Open quantum system shows universal behavior

(Nanowerk News) Phase transitions in chemistry and physics are changes in the state of a substance, for example the change from a liquid to a gaseous phase, when an external parameter such as temperature or pressure is changed.
"Magnets are a good example," says Professor Dr. Artur Widera, who heads the Individual Quantum Systems unit at University Kaiserslautern-Landau (RPTU). "Ferromagnets show spontaneous magnetization without an external magnetic field, i.e. they are inherently magnetic, but only below a certain critical temperature. When the temperature rises above this point, the system undergoes a continuous phase transition; above this temperature, the material is no longer magnetic."
In an experiment, a universal behavior at a phase transition can be specifically induced by changing a parameter such as pressure, magnetism or temperature. The special thing is that this behavior of a physical quantity "can be described by a few critical parameters," Widera continues, "which in turn are independent of the details of the system under consideration."
Can this universal behavior also be observed in the quantum world, i.e. at the atomic and subatomic level? In the current study, Widera's research team placed individual caesium atoms in a specific quantum state and immersed them in a gas of rubidium atoms. This combination of a single quantum system (caesium) interacting with the rubidium bath is also referred to in specialist circles as an open quantum system. Both the caesium atoms and the rubidium atoms were cooled down to almost absolute zero.
"In contrast to the usual observations, in our experiment the time was the parameter that should reach a critical point, or critical time," says Dr. Jens Nettersheim, research associate at Widera and co-author of the study (Nature Communications, "Indication of critical scaling in time during the relaxation of an open quantum system"). To achieve this, the researchers had to excite the quantum system with a great deal of energy.
"What we have now observed is that the entropy first increases as the system develops over time," adds Ling-Na Wu, a theoretical physicist who accompanied the project and is the first author of the study. Researchers understand the term entropy as a measure of the disorder in a certain system and therefore also the possibility of particles arranging themselves in a system - as in this case the caesium and rubidium atoms. The greater the disorder in a system, the higher the entropy and vice versa. Wu: "This happens until the entropy reaches its maximum value, which then decreases again."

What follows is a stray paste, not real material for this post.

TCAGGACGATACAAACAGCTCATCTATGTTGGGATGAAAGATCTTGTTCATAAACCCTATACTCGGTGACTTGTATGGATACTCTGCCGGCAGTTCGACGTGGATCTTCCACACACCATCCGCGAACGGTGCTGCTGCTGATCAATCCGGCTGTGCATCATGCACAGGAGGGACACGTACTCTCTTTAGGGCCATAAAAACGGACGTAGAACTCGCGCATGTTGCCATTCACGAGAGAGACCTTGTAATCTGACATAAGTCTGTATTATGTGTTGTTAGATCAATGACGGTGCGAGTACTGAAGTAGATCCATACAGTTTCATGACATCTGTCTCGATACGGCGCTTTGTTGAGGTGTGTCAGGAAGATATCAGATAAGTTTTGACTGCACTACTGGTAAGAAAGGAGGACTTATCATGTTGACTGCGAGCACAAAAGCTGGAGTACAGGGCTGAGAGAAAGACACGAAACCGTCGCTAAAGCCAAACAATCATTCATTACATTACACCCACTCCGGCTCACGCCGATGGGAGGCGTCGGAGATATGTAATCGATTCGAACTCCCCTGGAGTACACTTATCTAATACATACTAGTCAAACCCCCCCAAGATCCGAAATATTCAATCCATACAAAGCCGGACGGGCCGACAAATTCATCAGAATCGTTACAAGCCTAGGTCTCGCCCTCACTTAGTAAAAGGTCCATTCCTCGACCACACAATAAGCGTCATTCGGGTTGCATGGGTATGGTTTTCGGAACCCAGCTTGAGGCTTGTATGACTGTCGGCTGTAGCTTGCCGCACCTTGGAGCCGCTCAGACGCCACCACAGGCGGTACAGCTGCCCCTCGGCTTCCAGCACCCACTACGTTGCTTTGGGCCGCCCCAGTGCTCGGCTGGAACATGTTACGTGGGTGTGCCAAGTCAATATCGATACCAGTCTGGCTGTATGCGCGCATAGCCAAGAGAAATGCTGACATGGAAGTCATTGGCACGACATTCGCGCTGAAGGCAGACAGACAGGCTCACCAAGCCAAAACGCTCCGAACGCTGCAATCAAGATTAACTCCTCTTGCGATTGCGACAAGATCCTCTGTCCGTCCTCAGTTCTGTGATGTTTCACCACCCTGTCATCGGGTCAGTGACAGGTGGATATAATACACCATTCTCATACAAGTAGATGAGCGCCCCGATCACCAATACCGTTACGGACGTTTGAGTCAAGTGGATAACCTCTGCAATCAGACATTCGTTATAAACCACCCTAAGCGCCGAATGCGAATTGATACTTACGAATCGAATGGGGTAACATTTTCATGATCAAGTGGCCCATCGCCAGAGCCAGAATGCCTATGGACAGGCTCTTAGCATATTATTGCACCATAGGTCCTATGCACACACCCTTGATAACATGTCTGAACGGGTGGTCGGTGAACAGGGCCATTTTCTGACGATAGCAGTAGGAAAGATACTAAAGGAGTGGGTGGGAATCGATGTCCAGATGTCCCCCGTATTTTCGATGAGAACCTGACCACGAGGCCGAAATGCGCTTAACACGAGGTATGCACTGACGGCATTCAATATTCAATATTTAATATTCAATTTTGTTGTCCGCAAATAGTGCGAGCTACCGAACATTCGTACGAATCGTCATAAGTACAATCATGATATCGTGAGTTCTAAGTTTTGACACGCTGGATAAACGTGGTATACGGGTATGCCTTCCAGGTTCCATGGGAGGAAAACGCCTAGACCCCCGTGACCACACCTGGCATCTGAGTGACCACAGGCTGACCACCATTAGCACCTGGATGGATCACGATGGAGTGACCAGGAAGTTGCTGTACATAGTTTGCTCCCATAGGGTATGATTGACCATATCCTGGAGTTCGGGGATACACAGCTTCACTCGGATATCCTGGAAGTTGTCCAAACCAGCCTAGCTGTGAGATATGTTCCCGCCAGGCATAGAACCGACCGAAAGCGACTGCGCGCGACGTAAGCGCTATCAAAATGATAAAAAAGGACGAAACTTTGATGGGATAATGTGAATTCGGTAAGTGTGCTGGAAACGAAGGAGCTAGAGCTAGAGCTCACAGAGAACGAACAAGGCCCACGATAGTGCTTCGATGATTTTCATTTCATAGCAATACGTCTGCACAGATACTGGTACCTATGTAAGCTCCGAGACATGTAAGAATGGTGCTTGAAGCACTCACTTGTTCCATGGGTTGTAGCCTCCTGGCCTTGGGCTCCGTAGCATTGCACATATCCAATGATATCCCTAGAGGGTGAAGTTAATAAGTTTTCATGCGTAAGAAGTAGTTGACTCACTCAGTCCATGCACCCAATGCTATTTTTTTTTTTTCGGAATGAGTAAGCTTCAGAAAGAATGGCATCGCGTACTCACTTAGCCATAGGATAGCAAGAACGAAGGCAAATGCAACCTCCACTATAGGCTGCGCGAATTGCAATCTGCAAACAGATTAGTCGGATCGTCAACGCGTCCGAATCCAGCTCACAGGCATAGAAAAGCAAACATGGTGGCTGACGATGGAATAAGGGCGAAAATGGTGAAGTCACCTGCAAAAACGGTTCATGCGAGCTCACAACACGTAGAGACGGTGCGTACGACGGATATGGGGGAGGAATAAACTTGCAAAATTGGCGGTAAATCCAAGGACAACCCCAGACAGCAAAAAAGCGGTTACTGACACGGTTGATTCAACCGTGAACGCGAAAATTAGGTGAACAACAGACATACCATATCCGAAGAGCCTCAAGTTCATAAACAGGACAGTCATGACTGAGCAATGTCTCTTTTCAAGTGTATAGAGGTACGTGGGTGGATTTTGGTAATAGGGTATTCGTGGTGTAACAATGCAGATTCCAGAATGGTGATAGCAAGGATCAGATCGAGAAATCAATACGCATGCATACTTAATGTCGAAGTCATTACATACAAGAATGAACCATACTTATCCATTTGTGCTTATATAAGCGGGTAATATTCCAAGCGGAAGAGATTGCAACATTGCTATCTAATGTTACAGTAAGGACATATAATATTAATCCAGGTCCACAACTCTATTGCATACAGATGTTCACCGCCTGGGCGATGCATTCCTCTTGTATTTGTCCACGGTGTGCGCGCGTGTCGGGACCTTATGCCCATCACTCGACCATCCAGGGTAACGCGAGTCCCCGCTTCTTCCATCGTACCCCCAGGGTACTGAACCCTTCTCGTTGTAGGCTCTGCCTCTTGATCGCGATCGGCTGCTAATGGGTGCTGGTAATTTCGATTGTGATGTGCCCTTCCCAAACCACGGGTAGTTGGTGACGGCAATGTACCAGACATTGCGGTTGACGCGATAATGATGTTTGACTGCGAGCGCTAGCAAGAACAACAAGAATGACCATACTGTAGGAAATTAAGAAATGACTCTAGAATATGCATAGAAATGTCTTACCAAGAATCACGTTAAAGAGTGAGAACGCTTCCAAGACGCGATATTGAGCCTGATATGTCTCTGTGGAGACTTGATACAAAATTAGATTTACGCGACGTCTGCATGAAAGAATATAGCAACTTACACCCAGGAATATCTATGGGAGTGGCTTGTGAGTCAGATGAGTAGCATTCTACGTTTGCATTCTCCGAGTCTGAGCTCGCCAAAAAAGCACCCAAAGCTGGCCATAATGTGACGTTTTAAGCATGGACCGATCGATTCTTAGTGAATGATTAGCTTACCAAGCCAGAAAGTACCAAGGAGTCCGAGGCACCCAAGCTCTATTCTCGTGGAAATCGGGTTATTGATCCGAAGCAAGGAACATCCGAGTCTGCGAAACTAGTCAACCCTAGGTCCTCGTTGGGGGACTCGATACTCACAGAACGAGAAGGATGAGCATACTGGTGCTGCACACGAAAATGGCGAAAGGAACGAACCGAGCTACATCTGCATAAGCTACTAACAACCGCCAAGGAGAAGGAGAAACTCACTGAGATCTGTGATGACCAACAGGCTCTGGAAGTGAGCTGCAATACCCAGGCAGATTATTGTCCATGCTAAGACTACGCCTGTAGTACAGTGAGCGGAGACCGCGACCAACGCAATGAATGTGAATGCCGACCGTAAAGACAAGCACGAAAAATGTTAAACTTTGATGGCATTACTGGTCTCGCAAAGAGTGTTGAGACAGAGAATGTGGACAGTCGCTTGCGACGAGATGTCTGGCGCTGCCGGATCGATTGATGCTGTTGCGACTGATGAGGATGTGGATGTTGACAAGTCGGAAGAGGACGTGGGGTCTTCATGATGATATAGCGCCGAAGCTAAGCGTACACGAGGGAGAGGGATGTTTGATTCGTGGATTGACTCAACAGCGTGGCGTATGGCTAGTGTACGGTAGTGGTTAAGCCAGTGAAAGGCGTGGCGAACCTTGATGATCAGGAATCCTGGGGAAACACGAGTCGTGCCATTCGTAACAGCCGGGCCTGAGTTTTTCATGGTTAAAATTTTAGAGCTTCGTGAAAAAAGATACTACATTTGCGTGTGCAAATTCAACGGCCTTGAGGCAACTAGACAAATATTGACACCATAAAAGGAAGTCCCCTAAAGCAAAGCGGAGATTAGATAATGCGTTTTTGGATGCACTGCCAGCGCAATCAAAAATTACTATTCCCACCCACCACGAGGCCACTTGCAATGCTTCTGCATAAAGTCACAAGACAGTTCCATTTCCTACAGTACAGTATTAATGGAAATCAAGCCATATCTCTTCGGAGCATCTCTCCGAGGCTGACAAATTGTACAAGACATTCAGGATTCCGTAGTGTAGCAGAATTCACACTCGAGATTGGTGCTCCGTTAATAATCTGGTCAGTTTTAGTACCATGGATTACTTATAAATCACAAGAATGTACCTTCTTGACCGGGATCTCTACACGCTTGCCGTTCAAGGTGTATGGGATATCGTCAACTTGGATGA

It is precisely at this point, the critical time, that the universal behavior of the quantum system sets in. André Eckardt, Professor of Theoretical Physics at the Technische Universität (TU) Berlin, who led the theoretical work on this project, explains: "At this time, the following happens: Figuratively speaking, the system loses its memory of what happened earlier, or of the exact initial state. The subsequent dynamics are universal." In physics, this means that the behavior can be described with a formula and a parameter.
The study shows that in open quantum systems there is universal behavior with regard to time. With this work, the physicists are contributing to a better understanding of the fundamental functioning of such systems. "It is still not entirely clear how such open quantum systems release energy, i.e. relax, and how exactly thermodynamic equilibrium is achieved," explains Widera.
Many technical applications today only work thanks to the quantum technology that is built into them. In the future, it will play an increasingly important role, for example in quantum computers or quantum sensors. It is therefore important to understand what happens in such systems and how they interact with their environment.
Widera's team carried out the experiments at RPTU in Kaiserslautern; the theoretical work for this study was provided by the working group led by Professor Dr. André Eckardt from the Institute for Theoretical Physics at TU Berlin, with Ling-Na Wu from Hainan University in China also involved.
Source: Rheinland-Pfälzische Technische Universität Kaiserslautern-Landau (Note: Content may be edited for style and length)
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